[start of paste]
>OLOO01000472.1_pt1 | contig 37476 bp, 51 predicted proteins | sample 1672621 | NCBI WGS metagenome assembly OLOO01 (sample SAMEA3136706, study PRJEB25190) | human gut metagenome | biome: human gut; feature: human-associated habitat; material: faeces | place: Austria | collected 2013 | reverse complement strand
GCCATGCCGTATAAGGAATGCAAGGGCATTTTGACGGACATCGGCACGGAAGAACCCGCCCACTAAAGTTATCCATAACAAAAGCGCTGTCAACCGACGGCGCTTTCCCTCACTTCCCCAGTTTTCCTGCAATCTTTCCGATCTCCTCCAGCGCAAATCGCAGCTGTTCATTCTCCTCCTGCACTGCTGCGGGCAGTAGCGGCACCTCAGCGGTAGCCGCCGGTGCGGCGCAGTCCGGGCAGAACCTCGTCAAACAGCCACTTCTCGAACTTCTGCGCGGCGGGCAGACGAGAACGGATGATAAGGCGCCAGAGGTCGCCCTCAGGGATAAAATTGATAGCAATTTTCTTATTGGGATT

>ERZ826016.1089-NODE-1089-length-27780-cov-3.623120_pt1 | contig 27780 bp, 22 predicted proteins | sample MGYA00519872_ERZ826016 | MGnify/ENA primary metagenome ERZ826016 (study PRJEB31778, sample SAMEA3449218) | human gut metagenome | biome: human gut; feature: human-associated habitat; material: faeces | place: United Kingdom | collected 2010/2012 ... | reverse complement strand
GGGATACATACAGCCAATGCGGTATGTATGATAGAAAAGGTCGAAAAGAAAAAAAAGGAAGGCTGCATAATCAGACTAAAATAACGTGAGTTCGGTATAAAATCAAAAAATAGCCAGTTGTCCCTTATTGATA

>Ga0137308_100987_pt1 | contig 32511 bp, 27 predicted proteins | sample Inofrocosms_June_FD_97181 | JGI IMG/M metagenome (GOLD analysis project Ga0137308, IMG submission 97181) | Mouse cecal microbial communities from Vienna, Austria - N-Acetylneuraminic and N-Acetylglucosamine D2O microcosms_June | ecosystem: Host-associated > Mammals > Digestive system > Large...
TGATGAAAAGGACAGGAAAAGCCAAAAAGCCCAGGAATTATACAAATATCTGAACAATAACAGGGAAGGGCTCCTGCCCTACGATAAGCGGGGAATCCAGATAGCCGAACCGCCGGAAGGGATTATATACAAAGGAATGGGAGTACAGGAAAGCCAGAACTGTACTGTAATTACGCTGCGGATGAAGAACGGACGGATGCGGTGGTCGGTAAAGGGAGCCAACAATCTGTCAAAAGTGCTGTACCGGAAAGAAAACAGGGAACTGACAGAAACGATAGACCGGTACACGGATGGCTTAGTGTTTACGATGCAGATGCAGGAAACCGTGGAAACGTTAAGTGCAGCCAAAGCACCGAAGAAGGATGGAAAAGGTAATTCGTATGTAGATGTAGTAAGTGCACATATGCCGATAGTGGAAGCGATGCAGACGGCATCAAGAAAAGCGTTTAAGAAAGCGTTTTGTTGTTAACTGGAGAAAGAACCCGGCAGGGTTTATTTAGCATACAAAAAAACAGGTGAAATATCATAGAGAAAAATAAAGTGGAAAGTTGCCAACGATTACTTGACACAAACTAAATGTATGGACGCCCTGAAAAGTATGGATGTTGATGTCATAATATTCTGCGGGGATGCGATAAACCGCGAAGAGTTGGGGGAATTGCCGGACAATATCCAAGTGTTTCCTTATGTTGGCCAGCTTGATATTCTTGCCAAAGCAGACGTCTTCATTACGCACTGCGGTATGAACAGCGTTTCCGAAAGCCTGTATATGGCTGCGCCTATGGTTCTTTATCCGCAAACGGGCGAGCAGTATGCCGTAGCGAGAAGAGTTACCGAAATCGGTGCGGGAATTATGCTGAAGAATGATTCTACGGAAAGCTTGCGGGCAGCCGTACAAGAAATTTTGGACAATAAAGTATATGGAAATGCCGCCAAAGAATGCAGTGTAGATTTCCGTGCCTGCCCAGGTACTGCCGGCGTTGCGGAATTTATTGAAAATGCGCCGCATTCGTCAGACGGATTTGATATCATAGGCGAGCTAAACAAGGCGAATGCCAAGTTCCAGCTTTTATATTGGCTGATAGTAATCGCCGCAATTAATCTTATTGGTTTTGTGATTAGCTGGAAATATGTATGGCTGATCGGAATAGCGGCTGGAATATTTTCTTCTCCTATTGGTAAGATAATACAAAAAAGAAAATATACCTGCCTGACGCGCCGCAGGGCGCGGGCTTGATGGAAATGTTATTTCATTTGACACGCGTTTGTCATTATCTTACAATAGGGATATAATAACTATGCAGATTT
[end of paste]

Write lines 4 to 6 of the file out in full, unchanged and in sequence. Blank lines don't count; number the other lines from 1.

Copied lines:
GGGATACATACAGCCAATGCGGTATGTATGATAGAAAAGGTCGAAAAGAAAAAAAAGGAAGGCTGCATAATCAGACTAAAATAACGTGAGTTCGGTATAAAATCAAAAAATAGCCAGTTGTCCCTTATTGATA

>Ga0137308_100987_pt1 | contig 32511 bp, 27 predicted proteins | sample Inofrocosms_June_FD_97181 | JGI IMG/M metagenome (GOLD analysis project Ga0137308, IMG submission 97181) | Mouse cecal microbial communities from Vienna, Austria - N-Acetylneuraminic and N-Acetylglucosamine D2O microcosms_June | ecosystem: Host-associated > Mammals > Digestive system > Large...
TGATGAAAAGGACAGGAAAAGCCAAAAAGCCCAGGAATTATACAAATATCTGAACAATAACAGGGAAGGGCTCCTGCCCTACGATAAGCGGGGAATCCAGATAGCCGAACCGCCGGAAGGGATTATATACAAAGGAATGGGAGTACAGGAAAGCCAGAACTGTACTGTAATTACGCTGCGGATGAAGAACGGACGGATGCGGTGGTCGGTAAAGGGAGCCAACAATCTGTCAAAAGTGCTGTACCGGAAAGAAAACAGGGAACTGACAGAAACGATAGACCGGTACACGGATGGCTTAGTGTTTACGATGCAGATGCAGGAAACCGTGGAAACGTTAAGTGCAGCCAAAGCACCGAAGAAGGATGGAAAAGGTAATTCGTATGTAGATGTAGTAAGTGCACATATGCCGATAGTGGAAGCGATGCAGACGGCATCAAGAAAAGCGTTTAAGAAAGCGTTTTGTTGTTAACTGGAGAAAGAACCCGGCAGGGTTTATTTAGCATACAAAAAAACAGGTGAAATATCATAGAGAAAAATAAAGTGGAAAGTTGCCAACGATTACTTGACACAAACTAAATGTATGGACGCCCTGAAAAGTATGGATGTTGATGTCATAATATTCTGCGGGGATGCGATAAACCGCGAAGAGTTGGGGGAATTGCCGGACAATATCCAAGTGTTTCCTTATGTTGGCCAGCTTGATATTCTTGCCAAAGCAGACGTCTTCATTACGCACTGCGGTATGAACAGCGTTTCCGAAAGCCTGTATATGGCTGCGCCTATGGTTCTTTATCCGCAAACGGGCGAGCAGTATGCCGTAGCGAGAAGAGTTACCGAAATCGGTGCGGGAATTATGCTGAAGAATGATTCTACGGAAAGCTTGCGGGCAGCCGTACAAGAAATTTTGGACAATAAAGTATATGGAAATGCCGCCAAAGAATGCAGTGTAGATTTCCGTGCCTGCCCAGGTACTGCCGGCGTTGCGGAATTTATTGAAAATGCGCCGCATTCGTCAGACGGATTTGATATCATAGGCGAGCTAAACAAGGCGAATGCCAAGTTCCAGCTTTTATATTGGCTGATAGTAATCGCCGCAATTAATCTTATTGGTTTTGTGATTAGCTGGAAATATGTATGGCTGATCGGAATAGCGGCTGGAATATTTTCTTCTCCTATTGGTAAGATAATACAAAAAAGAAAATATACCTGCCTGACGCGCCGCAGGGCGCGGGCTTGATGGAAATGTTATTTCATTTGACACGCGTTTGTCATTATCTTACAATAGGGATATAATAACTATGCAGATTT